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New Race Series for Flying Cars

New race series created for flying cars.

Playing off the idea of “if you build it they will come,” tech entrepreneur Matt Pearson believes his launch of a motorsports racing series for the sky will propel innovation in electric vertical take-off and landing aircraft (eVTOL).

If the popularity of NASCAR and Formula 1 are any indication, there’s an eager fan base that would embrace this latest evolution of racing.

“The vision is simple,” states Dr. David Kellermann, senior lecturer at UNSW Engineering. “If you want to drive innovation in eVTOL transportation, then you look to see what drove innovation in cars: motorsport.”

“We want to build the sports car of the sky, and to get there, we need a race,” Pearson said. “It feels like the world’s ready for this now.”

2020 Airspeeder World Championship

Pearson envisions elite pilots taking to the sky in electric flying cars in his 2020 Airspeeder World Championship. He would like to see 5 teams of 10 pilots compete in different venues around the world.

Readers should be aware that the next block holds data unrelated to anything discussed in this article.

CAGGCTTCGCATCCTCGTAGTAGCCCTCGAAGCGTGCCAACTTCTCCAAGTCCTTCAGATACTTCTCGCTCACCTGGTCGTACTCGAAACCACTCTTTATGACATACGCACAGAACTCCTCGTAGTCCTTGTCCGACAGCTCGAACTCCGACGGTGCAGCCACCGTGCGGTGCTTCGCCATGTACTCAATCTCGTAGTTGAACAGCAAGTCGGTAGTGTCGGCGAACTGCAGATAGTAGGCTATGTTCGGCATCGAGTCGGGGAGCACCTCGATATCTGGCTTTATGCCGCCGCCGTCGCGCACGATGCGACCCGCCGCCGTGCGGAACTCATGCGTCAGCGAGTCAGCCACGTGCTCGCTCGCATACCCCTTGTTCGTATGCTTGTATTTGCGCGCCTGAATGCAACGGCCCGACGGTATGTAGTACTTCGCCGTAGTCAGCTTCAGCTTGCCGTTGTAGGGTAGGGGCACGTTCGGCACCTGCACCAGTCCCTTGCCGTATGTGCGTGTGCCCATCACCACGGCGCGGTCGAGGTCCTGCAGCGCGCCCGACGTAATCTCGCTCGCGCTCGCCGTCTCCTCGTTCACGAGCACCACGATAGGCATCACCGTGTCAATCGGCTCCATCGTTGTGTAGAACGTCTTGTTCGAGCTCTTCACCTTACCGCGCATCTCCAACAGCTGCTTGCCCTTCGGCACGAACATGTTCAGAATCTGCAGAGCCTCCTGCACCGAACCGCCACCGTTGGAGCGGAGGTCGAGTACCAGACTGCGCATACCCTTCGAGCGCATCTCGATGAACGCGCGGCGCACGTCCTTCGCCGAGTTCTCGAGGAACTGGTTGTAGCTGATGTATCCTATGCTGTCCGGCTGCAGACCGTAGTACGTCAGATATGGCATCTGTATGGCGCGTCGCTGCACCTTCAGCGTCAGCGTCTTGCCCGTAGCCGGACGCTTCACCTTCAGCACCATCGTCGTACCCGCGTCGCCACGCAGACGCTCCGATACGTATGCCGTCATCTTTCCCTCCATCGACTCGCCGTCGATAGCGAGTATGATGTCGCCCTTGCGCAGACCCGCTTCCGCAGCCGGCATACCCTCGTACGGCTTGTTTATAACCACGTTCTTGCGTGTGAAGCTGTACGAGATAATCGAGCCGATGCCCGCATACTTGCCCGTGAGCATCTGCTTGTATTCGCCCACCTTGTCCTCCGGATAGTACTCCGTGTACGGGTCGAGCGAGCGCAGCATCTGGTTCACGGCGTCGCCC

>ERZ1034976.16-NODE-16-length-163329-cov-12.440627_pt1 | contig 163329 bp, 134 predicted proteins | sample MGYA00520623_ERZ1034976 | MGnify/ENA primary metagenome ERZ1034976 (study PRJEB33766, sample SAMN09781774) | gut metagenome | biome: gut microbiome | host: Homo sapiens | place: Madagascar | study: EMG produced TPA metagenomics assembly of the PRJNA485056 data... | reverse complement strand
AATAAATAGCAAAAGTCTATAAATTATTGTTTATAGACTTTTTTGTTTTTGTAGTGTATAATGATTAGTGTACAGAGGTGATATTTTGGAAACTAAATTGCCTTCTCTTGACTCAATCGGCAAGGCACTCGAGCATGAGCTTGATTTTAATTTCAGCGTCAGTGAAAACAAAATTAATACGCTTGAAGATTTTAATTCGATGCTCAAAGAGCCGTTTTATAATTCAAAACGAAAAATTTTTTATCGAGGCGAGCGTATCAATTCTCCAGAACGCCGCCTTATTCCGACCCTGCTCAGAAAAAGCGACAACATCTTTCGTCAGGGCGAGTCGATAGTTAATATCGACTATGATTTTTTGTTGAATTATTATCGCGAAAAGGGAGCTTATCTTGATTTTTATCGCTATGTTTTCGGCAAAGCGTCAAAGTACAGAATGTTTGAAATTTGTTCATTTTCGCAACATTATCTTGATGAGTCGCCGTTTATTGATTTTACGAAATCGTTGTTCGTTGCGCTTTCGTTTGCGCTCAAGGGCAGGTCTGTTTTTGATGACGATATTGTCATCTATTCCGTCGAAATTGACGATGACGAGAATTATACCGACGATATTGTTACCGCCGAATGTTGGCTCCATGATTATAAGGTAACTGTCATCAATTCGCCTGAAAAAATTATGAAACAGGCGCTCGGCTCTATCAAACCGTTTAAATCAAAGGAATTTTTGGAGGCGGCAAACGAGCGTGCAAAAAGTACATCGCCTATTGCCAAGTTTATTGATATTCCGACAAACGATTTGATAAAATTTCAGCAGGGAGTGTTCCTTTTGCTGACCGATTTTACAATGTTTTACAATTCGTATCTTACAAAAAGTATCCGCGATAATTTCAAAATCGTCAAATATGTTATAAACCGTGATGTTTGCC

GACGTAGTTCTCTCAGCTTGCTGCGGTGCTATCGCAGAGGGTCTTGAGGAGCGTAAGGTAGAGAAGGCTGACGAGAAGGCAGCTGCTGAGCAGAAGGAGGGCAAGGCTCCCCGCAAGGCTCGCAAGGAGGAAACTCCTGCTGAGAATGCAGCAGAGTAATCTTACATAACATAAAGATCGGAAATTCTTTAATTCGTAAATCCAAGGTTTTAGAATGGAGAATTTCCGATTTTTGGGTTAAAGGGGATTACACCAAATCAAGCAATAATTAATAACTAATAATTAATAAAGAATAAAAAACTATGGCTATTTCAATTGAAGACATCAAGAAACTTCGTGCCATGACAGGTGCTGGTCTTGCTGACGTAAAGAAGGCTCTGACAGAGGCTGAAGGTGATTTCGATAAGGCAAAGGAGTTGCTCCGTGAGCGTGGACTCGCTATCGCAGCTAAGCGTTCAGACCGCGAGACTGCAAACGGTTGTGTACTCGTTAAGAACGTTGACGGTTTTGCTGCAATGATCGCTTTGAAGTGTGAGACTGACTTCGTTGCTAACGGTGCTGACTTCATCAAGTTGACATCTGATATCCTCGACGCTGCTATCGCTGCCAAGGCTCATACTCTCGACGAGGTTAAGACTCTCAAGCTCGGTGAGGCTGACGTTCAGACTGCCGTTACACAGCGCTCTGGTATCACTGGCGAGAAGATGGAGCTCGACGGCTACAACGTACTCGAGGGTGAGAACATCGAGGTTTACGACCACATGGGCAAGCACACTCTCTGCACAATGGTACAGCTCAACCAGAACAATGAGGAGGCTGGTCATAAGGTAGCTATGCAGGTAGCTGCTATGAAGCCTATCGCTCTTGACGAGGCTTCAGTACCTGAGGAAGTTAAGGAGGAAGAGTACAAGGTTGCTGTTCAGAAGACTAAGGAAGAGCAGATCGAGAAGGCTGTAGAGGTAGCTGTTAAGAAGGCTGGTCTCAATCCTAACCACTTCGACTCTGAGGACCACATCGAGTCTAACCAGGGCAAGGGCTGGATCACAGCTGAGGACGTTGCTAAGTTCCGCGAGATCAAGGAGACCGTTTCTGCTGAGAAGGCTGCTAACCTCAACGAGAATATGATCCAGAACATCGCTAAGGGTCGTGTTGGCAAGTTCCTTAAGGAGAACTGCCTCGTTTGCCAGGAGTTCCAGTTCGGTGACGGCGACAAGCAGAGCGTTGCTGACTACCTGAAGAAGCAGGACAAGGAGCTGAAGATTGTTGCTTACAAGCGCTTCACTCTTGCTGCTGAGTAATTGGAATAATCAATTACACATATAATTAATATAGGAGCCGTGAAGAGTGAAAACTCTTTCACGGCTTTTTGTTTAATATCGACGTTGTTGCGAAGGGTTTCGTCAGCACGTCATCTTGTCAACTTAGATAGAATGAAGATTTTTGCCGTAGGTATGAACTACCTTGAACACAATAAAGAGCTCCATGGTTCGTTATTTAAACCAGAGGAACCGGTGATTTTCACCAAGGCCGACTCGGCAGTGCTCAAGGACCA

Pearson founded Alauda Aeronautics in Sydney, Australia, in 2016. It’s this start-up Australian company that created the Airspeeder MK4, a prototype that will eventually be developed into a full-size, one-seater that can be flown by humans.

Final versions will be about 13 feet long and 11.5 feet wide. Powered by interchangeable 500kw battery packs, the vehicle will be able to reach speeds of up to 125 mph. Without a pilot onboard, the craft will weigh about 500 pounds.

The MK4 prototype looks sleek and fast, even at rest. “We’ve taken design cues from the golden era of racing,” Pearson said.

Goodwill Festival of Speed

Pearson and his team showcased the MK4 at the Goodwood Festival of Speed (FoS) in England in July 2019. Thousands of people got to see a static exhibit of the vehicle at the FoS Future Lab.

The drone prototype, which was piloted from the ground, crashed during a test flight at the event.

Undaunted, the Airspeeder team plans to conduct manned demos of its flying car in the Mojave Desert in November, 2019. The company plans to build quadcopter and octocopter versions.

Lynn Tryba

Lynn Tryba's journalism has appeared in national magazines including Psychology Today and Robb Report.